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Tyshawn Sorey, A Musical Shapeshifter, Wins MacArthur 'Genius' Prize

Composer, multi-instrumentalist and educator Tyshawn Sorey, who has been granted a MacArthur Fellowship.
John Rogers
Courtesy of the artist
Composer, multi-instrumentalist and educator Tyshawn Sorey, who has been granted a MacArthur Fellowship.

This morning, the latest crop of MacArthur Fellows was announced — the so-called "genius" awards. Sometimes, a MacArthur fellowship is given as a capstone to honor a long, glorious career. But one of this year's winners, Tyshawn Sorey, is just 37 years old.

Earlier this week, I visited Sorey at his office at Wesleyan University in Middletown, Conn., where he began teaching this fall. When we met, Sorey was dressed entirely in black, as he usually is. When he plays, he often wears sunglasses — no matter the time of day or night. That's a stereotypical uniform for a jazz musician. But Sorey seems to wear it because it fits his shy personality.

When we meet, he's known that he was being given a MacArthur fellowship for nearly a month already, but he says it wasn't hard to keep it under wraps. "I'm a very private person anyway," he observes, "so it was it was no problem for me to keep it a secret."

And Sorey definitely doesn't want to be labeled as a jazz musician: He is a composer, drummer, percussionist, trombonist and conductor who has collaborated with a huge range of performers, from the International Contemporary Ensemble to Muhal Richard Abrams, Steve Coleman, Dave Douglas, John Zorn, Roscoe Mitchell, Vijay Iyer and Anthony Braxton, a predecessor at Wesleyan.

His own music ranges from masterful solo drumming to Ethiopian-inflected music for a small group to a song cycle based on the life of Josephine Baker to works for jazz trio. His most recent album, July's Verisimilitude, reluctantly falls into the latter category.

He says that creating his own ensembles, and writing for a variety of types of groups, was crucial to exploring sonic possibilities as a drummer. "For me," he explains, "it just made perfect sense, in terms of my interest in exploring timbre and texture and that kind of thing. In a lot of groups that I played in, when I'm playing more rhythmically busy music, such as — well, I don't like using terms like 'jazz' or whatever, but for sake of the argument, we'll say styles like jazz, R&B, funk, stuff like that — I'm used to playing a lot of very rhythmic music, and a lot of very rhythmically busy music. And while I totally respect the people who play in these genres, and all of the people who I've played with who do this type of work, there were no situations for me to really get to explore the instrument the way I wanted to — which is as a sound instrument, and not as a rhythmic instrument."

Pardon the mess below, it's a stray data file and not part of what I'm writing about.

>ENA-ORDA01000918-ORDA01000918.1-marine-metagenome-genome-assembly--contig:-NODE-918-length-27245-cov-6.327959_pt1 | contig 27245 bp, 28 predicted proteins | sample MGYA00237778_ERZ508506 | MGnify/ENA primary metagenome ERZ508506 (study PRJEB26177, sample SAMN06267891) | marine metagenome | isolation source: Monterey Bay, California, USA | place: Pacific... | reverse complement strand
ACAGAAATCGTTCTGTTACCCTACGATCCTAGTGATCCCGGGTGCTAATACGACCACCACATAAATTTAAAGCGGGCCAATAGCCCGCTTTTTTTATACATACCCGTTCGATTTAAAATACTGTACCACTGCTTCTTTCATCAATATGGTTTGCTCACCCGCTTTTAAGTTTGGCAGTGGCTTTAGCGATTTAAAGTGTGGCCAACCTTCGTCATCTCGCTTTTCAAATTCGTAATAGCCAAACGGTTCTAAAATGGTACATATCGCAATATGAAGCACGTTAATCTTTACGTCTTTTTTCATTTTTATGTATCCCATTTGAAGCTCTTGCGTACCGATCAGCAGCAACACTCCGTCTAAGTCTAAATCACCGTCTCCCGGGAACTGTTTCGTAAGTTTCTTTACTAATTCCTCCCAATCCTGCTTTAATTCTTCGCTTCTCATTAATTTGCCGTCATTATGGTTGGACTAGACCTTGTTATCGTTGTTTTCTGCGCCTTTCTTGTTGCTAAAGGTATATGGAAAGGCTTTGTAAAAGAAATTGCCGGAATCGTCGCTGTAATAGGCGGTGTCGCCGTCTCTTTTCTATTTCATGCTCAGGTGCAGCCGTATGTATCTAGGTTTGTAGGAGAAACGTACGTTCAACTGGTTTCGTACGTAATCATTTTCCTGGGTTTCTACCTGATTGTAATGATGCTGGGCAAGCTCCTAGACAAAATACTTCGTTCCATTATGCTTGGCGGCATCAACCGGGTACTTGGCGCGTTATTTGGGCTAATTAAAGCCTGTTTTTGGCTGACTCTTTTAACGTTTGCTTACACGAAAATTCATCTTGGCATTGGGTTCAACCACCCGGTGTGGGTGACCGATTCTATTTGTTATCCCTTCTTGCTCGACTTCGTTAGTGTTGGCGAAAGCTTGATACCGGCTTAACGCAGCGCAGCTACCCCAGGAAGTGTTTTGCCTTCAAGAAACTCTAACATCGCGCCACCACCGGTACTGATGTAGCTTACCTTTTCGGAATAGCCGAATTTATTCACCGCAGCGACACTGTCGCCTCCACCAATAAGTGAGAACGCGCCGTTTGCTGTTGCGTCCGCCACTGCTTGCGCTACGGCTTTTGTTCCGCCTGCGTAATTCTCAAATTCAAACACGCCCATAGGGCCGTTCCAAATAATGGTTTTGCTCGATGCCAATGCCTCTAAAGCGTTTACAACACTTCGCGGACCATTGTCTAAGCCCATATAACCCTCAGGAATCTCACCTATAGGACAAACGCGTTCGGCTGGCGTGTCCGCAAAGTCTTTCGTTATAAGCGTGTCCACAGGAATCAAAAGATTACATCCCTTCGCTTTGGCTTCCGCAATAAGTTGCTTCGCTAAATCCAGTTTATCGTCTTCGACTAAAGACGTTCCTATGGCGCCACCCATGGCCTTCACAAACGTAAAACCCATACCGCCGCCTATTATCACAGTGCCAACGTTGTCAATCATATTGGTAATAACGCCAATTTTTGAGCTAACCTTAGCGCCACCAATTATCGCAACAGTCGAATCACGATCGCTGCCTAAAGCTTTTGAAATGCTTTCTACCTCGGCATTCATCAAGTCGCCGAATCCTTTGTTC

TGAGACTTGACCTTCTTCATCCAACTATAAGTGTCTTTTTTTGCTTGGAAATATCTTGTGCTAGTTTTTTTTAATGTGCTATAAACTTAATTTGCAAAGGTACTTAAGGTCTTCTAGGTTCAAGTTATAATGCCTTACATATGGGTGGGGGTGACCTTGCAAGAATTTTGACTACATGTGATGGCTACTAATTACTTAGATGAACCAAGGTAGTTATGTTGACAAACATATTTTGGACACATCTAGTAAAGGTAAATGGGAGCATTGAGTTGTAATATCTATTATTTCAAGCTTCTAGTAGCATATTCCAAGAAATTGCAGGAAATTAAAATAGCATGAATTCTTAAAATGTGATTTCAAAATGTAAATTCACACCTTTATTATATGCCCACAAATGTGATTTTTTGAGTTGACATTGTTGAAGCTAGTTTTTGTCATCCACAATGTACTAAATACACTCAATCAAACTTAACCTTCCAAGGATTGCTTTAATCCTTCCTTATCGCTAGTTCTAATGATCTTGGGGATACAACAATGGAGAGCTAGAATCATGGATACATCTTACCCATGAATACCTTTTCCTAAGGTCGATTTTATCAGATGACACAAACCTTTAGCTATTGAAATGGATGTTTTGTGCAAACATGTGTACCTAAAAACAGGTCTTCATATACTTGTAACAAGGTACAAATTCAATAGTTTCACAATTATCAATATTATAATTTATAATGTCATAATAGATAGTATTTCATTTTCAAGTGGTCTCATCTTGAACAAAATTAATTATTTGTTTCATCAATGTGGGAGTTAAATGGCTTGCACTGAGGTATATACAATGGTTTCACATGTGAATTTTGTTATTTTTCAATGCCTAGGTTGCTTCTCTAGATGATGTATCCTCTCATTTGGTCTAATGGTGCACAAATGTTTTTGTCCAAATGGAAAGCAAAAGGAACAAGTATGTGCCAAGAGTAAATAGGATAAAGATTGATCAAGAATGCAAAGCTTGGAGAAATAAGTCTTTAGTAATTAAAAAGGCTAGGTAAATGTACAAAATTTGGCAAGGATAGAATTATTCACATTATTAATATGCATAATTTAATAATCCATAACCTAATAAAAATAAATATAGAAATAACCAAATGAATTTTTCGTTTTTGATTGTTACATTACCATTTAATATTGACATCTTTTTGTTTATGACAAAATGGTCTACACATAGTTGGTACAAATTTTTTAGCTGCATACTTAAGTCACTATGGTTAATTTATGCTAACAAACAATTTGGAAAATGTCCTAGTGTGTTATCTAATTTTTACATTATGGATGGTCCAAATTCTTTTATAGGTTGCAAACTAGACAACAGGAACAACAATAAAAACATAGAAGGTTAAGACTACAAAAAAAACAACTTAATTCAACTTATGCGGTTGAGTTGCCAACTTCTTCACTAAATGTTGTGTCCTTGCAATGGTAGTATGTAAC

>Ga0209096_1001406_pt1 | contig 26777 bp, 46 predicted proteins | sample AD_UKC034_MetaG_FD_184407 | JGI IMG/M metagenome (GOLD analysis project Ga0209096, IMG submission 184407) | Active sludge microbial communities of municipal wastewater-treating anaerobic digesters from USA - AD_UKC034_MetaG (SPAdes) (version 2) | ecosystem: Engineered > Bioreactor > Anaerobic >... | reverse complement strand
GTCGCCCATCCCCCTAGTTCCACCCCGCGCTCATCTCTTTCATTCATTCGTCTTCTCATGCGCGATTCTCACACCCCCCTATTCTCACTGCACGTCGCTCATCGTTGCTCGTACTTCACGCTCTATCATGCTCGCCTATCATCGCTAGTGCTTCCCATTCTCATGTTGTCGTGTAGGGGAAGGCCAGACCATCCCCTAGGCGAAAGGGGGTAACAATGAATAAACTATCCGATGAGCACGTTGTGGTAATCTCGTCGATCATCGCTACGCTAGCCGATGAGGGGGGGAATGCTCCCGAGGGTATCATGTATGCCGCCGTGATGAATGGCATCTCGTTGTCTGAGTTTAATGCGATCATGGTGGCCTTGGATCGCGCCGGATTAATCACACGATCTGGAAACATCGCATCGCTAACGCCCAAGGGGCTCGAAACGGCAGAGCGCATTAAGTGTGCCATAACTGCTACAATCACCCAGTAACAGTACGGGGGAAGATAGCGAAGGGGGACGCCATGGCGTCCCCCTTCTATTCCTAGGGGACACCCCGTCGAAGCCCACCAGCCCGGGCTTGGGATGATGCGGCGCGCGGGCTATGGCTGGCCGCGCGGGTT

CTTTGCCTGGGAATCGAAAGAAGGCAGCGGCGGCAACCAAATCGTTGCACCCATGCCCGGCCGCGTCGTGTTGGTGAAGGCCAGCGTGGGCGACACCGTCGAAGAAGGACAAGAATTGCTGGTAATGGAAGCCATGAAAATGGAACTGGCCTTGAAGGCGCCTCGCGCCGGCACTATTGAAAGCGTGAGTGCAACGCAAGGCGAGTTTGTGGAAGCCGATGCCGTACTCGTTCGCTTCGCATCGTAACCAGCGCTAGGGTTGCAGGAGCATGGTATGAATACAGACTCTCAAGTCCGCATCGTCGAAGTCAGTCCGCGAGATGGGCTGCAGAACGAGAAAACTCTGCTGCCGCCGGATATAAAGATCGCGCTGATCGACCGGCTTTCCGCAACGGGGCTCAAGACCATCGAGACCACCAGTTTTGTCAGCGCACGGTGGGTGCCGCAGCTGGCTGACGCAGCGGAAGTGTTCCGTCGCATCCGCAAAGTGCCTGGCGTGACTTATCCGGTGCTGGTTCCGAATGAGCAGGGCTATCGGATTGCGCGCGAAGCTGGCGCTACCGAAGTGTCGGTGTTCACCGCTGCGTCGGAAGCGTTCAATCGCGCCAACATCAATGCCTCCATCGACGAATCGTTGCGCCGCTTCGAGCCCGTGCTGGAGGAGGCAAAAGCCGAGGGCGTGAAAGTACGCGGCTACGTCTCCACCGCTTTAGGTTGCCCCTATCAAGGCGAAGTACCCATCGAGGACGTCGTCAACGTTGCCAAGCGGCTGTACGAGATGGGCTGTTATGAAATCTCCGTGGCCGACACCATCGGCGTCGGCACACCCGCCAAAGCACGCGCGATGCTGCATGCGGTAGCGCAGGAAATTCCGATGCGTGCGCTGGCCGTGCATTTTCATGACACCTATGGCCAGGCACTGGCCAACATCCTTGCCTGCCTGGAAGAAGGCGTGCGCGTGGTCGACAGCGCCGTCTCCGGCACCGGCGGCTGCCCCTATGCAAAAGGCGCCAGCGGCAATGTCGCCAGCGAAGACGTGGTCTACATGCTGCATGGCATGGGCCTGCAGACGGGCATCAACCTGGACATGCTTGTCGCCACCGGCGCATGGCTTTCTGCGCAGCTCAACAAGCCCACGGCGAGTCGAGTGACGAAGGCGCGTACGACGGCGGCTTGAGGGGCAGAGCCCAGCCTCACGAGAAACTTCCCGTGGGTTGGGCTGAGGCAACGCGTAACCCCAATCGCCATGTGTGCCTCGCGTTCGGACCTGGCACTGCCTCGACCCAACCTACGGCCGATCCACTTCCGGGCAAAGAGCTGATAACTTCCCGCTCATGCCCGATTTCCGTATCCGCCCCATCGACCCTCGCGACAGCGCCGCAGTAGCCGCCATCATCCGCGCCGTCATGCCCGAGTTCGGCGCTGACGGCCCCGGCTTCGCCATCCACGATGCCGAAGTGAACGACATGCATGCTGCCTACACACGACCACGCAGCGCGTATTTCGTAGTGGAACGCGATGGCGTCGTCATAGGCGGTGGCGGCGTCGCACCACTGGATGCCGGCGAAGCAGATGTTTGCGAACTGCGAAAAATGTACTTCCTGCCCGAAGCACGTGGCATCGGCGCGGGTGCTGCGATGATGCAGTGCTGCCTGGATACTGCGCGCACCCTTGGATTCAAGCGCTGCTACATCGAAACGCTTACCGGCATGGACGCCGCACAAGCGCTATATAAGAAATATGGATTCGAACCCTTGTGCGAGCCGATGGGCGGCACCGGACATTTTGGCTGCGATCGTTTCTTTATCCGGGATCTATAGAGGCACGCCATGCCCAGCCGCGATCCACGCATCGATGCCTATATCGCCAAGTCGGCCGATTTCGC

Sorey says that in general, labels don't concern him. "I don't have any particular interest in construct, you know, in terms of social construct," he asserts, "like what I'm supposed to listen to as a black kid growing up around the projects in Newark." He listened to everything, from Morton Feldman to Charlie Parker to Public Enemy.

Sorey has always been intensely private, and his childhood revolved around music and school. "Growing up," he recalls, "I've never really gone out and played with other kids or anything or hung out with other kids." He's always been a scholar: After he studied as an undergraduate at William Paterson University in New Jersey, he went to Wesleyan for a master's degree in composition, and then did a doctorate at Columbia University that he finished this past spring, just before joining the Wesleyan faculty.

Much the way an abstract painter is interested in color, shape and form, Sorey says he was always interested in sound. "I wasn't necessarily only interested in rhythm, melody and harmony," he says. "Music is really a manifestation of our life experiences, expressed in sound — melody, rhythm, harmony, all of these things exist together."

Sorey doesn't want listeners to pick apart what he does — what's composed, what's improvised, what genre it all supposedly falls into. "Deal with the mystery of it all," he advises, "because sometimes it's best not to know. Go with how the music makes you feel."

Tyshawn Sorey says that winning the MacArthur is providing him encouragement and the runway to think even bigger: The $625,000 fellowship gives him the freedom to pursue some large-scale projects that have long been a dream.

He adds that the fellowship fills a gaping hole for American artists. "In the United States, just look at where things are right now," he says. "I mean, it's like you hardly get any support for the arts whatsoever. There's virtually no support for the arts, and so groups like the MacArthur Foundation are really great for that."

Moreover, because the fellowship isn't tied to one specific work or achievement, Sorey says that it offers validation for his larger path. "You get it for just being who you are," he says. "I've been recognized for doing something that I truly have believed in, and worked on for the past 20-odd years. It's a blessing."

Note: The John D. and Catherine T. MacArthur Foundation, which awards these grants, is among NPR's financial supporters.

Copyright 2022 NPR. To see more, visit https://www.npr.org.

Anastasia Tsioulcas is a reporter on NPR's Arts desk. She is intensely interested in the arts at the intersection of culture, politics, economics and identity, and primarily reports on music. Recently, she has extensively covered gender issues and #MeToo in the music industry, including backstage tumult and alleged secret deals in the wake of sexual misconduct allegations against megastar singer Plácido Domingo; gender inequity issues at the Grammy Awards and the myriad accusations of sexual misconduct against singer R. Kelly.